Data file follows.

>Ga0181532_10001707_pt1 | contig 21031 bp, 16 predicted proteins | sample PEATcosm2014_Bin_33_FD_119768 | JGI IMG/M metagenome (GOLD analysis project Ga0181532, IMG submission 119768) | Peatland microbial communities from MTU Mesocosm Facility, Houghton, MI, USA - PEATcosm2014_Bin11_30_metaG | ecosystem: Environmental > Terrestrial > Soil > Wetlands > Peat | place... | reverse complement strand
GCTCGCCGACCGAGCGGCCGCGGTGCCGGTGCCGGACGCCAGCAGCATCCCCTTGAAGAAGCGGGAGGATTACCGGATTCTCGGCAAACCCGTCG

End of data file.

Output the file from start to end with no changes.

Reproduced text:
>Ga0181532_10001707_pt1 | contig 21031 bp, 16 predicted proteins | sample PEATcosm2014_Bin_33_FD_119768 | JGI IMG/M metagenome (GOLD analysis project Ga0181532, IMG submission 119768) | Peatland microbial communities from MTU Mesocosm Facility, Houghton, MI, USA - PEATcosm2014_Bin11_30_metaG | ecosystem: Environmental > Terrestrial > Soil > Wetlands > Peat | place... | reverse complement strand
GCTCGCCGACCGAGCGGCCGCGGTGCCGGTGCCGGACGCCAGCAGCATCCCCTTGAAGAAGCGGGAGGATTACCGGATTCTCGGCAAACCCGTCG